Caixin
Apr 13, 2016 06:19 PM

Guangdong City Pay Owners of 'E-Motorcycles' to Take Them Off Street

(Beijing) – A city in the southern province of Guangdong says it will pay the owners of what it calls "electric motorcycles" 500 yuan each to hand them in before they are banned, joining other cities taking similar steps to ease traffic congestion and make the streets safer.

The government of Huizhou, a city about 70 kilometers northwest of Shenzhen, said the offer runs from April 1 to September 30. The vehicles will be banned from the city's roads starting October 1, the statement said.

China's government classifies battery-powered two-wheel vehicles into two categories. Those weighing less than 40 kilogram that can go no faster than 20 kilometer per hour are called "electric bikes," and vehicles weighing more and going faster are called "electric motorcycles."

Huizhou's government announced plans to ban the second category in December, citing safety concerns. It said 64 people were killed in more than 4,000 accidents involving e-motorcycles in 2014 and 2015 – a figure that accounted for 70 percent of all traffic accidents in the city.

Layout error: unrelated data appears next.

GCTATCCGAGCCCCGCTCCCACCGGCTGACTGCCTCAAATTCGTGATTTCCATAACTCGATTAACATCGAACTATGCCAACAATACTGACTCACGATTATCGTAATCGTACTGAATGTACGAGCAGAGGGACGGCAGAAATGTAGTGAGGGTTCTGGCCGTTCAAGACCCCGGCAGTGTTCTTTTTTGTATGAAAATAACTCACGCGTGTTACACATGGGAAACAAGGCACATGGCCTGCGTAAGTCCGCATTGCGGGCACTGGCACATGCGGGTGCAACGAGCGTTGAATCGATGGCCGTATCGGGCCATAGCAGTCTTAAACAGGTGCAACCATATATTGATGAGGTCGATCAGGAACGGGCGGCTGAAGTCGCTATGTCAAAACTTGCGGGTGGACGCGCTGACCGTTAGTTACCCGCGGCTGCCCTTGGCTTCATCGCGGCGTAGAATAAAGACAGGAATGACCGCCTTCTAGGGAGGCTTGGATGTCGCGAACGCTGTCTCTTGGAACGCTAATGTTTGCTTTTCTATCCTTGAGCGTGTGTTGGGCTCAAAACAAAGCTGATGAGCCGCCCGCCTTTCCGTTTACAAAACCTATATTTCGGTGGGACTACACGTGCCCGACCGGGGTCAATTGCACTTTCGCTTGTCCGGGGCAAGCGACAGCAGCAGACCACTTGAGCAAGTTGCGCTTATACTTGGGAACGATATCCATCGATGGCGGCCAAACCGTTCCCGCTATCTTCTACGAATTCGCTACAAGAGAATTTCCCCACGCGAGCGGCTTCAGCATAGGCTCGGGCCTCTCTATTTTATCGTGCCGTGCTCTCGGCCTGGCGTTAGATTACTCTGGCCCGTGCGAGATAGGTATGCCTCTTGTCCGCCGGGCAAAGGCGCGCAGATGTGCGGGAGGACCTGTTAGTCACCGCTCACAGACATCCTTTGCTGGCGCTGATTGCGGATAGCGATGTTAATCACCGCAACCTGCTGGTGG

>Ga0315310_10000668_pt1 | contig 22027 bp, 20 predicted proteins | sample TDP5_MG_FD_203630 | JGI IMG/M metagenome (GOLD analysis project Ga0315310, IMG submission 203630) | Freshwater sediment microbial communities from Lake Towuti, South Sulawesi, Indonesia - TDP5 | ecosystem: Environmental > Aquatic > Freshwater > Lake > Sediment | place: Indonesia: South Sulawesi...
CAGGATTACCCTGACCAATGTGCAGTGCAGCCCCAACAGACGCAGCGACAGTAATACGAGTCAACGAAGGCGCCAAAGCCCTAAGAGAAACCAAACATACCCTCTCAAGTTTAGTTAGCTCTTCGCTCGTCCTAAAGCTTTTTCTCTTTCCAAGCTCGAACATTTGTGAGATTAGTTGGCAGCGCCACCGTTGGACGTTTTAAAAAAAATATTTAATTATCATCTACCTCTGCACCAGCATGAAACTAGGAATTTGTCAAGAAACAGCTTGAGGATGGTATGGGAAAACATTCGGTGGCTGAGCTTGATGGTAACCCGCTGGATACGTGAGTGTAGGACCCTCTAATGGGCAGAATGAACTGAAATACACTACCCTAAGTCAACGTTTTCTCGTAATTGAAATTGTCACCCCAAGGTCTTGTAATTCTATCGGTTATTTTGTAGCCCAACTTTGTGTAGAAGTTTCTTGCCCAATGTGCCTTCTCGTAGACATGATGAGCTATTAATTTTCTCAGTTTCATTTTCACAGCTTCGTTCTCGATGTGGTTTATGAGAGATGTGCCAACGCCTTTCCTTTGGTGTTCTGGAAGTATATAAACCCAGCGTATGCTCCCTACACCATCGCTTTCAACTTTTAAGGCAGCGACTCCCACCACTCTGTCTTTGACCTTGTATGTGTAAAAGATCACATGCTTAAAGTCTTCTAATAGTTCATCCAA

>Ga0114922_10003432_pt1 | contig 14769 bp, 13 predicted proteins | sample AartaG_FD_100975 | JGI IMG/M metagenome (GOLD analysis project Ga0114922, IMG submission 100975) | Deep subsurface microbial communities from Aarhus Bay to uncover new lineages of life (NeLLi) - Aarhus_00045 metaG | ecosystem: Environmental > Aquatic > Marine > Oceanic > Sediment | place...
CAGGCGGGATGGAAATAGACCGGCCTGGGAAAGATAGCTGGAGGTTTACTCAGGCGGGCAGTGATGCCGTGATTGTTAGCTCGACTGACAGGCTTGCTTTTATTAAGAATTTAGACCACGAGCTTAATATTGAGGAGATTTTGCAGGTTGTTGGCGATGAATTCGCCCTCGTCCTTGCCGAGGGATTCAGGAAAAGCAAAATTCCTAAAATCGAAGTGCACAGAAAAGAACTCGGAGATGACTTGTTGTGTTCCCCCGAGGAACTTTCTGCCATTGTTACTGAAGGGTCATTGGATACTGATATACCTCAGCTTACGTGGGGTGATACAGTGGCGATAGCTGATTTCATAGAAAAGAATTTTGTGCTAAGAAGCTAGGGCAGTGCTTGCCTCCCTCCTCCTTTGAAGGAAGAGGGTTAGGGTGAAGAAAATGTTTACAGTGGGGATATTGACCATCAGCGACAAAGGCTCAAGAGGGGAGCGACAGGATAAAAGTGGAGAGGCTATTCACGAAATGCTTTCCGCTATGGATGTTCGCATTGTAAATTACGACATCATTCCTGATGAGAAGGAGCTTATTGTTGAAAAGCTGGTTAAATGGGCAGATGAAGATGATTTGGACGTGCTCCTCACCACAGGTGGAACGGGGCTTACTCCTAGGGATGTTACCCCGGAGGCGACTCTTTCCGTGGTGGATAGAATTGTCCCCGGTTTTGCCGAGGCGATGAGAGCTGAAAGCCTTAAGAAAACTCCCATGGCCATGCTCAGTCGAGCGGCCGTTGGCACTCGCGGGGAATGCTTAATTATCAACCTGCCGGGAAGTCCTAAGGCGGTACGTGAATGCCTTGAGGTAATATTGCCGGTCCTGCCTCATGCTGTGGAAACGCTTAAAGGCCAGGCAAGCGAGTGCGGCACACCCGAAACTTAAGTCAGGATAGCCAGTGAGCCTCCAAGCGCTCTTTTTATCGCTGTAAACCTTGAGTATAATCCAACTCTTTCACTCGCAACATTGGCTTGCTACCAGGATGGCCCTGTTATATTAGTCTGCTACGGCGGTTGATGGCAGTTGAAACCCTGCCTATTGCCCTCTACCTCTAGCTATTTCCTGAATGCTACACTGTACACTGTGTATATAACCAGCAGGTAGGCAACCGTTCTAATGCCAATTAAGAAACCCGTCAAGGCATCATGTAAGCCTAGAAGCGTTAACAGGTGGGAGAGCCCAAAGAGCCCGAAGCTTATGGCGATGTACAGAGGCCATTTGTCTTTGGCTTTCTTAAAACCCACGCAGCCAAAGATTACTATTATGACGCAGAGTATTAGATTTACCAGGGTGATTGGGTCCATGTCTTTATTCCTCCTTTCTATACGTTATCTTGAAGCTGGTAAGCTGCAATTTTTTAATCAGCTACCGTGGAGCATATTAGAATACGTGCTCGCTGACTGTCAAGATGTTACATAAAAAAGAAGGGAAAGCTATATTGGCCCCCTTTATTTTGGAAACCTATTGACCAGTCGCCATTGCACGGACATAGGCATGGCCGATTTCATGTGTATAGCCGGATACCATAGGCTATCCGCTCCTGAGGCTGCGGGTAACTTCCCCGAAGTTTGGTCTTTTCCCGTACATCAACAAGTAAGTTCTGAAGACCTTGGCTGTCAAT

The city had more than 266,000 licensed e-motorcycles on its streets as of June 2014, police told the Southern Metropolis Daily late last year. This means the government may have to cough up as much as 133 million yuan if all owners take the payout.

A search on an e-commerce website shows that an e-motorcycle costs from 1,500 to 3,000 yuan apiece.

Two major cities in China have recently taken steps to get electric motorcycles off their roads recently.

Last month Shenzhen banned electric motorcycles and tricycles, drawing complaints from e-commerce and delivery companies whose businesses rely on the vehicles. More than 800 drivers have been arrested and nearly 18,000 vehicles impounded since the crackdown started on March 21, traffic police in the city neighboring Hong Kong said.

On April 11, the government of the capital banned e-bikes and e-motorcycles on 10 major downtown roads to "enhance traffic regulation and ensure road safety."

(Rewritten by Chen Na)

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